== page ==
Two new studies by American scientists show that regular use of marijuana may increase the risk of heart failure, stroke or heart attack. Researchers emphasize that how this substance is taken may be important.
The study results are to be officially presented at the annual meeting of the American Heart Association in Philadelphia, which will be held on November 11-13. The first of them, conducted under the supervision of Yakubu Bene-Alhasan from Medstar Health (a non-profit organization providing medical services in the state of Maryland and the city of Washington in USA), covered approx. 157 thousand people.
Marijuana and an increased risk of developing heart failure
None of the participants had heart failure at the time of enrollment. Everyone completed a questionnaire about their frequency of using non-physician-prescribed marijuana for medical purposes or off-label use of medically prescribed marijuana for a specific medical problem. The patients’ health status was tracked for almost four years (45 months). The analysis took into account economic and demographic factors, alcohol drinking, smoking and factors affecting the health of the circulatory system and the risk of developing heart failure, such as type 2 diabetes, hypertension, high blood cholesterol levels and obesity. During the study, nearly 3,000 people developed heart failure. Those who used marijuana daily had a 34% reduction. higher risk of developing this condition than in people who do not use it at all. Based on the analysis of the data, researchers also concluded that marijuana use increases the risk of developing heart failure by influencing the development of coronary artery disease. According to the researchers, the weak point of this study is the fact that the analysis did not take into account whether the marijuana was inhaled or taken orally, which may affect its effect on the circulatory system. As Bene-Alhasan commented, previous studies have already indicated a relationship between marijuana use and the risk of cardiovascular diseases, including coronary heart disease, atrial fibrillation, and heart failure. “The use of marijuana is not without health risks, and our study provides more data on its association with cardiovascular disease,” he emphasized.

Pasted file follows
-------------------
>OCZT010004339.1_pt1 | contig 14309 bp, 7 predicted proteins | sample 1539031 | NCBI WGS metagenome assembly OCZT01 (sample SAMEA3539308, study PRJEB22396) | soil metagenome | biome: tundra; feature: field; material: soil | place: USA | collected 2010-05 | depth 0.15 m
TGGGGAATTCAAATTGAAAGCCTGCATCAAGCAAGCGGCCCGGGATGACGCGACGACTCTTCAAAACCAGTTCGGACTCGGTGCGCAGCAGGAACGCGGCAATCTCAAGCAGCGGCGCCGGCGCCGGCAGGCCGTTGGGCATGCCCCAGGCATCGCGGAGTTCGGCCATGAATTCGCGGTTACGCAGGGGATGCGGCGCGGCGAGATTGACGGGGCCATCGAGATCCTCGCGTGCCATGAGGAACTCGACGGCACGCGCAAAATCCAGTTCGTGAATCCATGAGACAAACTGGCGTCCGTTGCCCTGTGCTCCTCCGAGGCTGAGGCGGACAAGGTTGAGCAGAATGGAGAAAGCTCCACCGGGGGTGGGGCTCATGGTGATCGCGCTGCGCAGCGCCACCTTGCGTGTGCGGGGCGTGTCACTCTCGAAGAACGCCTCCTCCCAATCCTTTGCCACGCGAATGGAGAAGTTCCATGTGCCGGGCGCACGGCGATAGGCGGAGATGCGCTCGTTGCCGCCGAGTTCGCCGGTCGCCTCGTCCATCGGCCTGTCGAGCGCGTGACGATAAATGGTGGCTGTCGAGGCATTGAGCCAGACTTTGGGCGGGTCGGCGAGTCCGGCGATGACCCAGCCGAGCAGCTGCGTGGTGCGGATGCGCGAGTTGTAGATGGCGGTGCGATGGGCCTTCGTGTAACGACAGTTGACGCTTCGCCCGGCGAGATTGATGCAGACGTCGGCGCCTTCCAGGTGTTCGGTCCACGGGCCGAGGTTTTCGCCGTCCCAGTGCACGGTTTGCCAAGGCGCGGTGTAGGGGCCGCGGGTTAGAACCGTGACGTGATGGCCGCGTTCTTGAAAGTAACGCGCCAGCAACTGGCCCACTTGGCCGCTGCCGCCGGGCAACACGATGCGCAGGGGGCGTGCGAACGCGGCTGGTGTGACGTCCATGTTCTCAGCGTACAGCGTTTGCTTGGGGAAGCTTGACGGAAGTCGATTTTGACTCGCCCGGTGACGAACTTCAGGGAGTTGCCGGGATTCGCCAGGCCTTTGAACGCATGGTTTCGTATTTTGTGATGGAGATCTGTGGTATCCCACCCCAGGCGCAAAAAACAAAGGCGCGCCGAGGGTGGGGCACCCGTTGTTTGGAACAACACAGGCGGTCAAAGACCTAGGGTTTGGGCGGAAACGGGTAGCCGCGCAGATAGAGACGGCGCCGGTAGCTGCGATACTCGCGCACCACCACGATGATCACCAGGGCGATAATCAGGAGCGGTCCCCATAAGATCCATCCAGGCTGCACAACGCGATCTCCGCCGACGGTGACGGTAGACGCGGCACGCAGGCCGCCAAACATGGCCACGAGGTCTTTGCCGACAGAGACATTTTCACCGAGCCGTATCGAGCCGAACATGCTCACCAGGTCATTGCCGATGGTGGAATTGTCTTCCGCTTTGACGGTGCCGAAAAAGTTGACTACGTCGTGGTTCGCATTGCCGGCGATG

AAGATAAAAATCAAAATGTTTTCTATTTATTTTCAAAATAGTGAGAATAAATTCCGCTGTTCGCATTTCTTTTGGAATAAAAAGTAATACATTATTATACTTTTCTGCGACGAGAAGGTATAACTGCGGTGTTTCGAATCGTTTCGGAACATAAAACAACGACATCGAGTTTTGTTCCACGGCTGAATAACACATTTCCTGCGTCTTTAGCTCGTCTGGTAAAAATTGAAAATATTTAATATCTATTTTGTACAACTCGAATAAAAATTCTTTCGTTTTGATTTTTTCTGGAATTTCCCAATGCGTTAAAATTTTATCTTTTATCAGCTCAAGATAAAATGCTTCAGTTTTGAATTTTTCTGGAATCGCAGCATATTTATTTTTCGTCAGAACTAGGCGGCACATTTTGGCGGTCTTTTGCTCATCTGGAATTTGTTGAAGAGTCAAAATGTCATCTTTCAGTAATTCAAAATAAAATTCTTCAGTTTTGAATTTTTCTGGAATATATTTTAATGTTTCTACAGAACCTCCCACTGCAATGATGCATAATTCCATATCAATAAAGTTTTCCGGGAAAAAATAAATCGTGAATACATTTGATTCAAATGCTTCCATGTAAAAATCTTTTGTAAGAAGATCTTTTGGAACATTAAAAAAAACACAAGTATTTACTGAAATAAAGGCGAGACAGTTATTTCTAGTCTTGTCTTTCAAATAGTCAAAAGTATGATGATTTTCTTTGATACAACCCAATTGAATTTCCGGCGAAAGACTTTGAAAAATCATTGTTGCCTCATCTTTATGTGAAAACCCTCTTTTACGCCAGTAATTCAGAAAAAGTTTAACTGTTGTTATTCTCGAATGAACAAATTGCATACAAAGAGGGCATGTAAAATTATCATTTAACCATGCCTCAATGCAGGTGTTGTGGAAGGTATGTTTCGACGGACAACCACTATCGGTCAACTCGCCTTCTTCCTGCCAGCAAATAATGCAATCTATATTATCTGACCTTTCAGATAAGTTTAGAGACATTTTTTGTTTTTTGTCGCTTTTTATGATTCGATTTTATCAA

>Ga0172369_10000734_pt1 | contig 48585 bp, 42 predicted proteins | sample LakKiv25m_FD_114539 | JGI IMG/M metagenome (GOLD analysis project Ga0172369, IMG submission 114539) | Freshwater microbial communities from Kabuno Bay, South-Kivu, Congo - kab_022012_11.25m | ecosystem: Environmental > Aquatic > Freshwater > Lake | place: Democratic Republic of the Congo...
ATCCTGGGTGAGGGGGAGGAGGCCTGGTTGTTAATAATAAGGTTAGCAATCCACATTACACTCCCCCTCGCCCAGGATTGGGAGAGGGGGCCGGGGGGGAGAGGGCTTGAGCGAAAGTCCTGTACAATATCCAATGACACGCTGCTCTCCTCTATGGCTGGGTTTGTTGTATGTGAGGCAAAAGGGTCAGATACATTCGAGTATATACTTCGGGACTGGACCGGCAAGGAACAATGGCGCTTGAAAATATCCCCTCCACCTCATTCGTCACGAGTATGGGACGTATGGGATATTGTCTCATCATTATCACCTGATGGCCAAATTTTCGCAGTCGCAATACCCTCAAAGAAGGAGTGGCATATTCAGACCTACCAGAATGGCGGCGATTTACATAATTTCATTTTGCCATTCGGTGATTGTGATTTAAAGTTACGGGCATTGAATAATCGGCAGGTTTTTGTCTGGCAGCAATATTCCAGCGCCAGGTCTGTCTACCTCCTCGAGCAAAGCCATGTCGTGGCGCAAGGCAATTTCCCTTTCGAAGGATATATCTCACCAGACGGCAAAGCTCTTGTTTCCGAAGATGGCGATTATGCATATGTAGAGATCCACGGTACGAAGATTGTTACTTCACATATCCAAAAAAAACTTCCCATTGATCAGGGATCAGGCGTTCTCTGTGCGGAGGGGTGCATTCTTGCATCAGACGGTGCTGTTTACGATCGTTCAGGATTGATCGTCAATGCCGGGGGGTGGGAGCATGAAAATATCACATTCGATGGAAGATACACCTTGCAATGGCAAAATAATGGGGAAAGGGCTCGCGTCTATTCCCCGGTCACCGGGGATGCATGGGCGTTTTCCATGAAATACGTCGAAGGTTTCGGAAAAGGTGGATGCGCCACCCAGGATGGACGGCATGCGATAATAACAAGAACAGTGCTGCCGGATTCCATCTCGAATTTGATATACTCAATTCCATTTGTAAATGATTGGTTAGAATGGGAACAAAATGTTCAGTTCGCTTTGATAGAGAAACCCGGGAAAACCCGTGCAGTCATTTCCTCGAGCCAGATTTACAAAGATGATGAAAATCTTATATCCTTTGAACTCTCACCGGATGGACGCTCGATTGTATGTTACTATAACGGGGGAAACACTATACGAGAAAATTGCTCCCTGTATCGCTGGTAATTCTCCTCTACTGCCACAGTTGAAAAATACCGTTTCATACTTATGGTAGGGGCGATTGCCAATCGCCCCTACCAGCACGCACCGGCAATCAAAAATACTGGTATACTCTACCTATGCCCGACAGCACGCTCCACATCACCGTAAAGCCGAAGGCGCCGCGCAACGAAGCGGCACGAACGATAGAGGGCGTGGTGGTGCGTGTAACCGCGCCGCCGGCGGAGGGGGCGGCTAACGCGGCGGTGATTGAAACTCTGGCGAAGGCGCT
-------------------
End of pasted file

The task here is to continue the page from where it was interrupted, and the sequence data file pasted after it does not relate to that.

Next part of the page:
Marijuana is said to increase the risk of heart attack and stroke
In the second study, a team led by Avilash Mondal, a physician at Nazareth Hospital in Philadelphia, analyzed data on 28,535 hospitalized patients (from the 2019 National Inpatient Sample database) over the age of 65 who did not smoke tobacco but used marijuana. They had risk factors for cardiovascular disease such as hypertension, type 2 diabetes, and high blood cholesterol levels. It was checked whether they had any cardiovascular event during their hospitalization, including heart attack, stroke, cardiac arrest, and arrhythmia. This information was applied to a control group of 10,680,000 patients hospitalized but not using marijuana. It turned out that people using marijuana had a 20% lower risk of higher risk of heart attack or stroke, compared to peers who did not use marijuana. “Marijuana use has nearly doubled in the U.S. since 2015 and continues to grow among older adults, which is why understanding the potential risk of cardiovascular disease associated with it is so important,” said Avilash Mondal. In his opinion, more research is needed on this relationship.
Connections ‘increasingly visible’
As commented by Robert L. Page II, PhD, pharmacist, who was not involved in the research, recent reports indicate that smoking marijuana increases the concentration of carboxyhemoglobin (a complex of hemoglobin and toxic carbon monoxide) and tar in the blood in a similar way to tobacco smoking. These substances have been linked to a higher risk of heart muscle damage, heart rhythm disturbances, heart attacks and other serious cardiovascular diseases. “Taken together with the results of the latest two studies, the cardiovascular risks associated with the use of marijuana are becoming increasingly apparent and should be taken into account and carefully monitored by health care professionals and the public,” the expert concluded.
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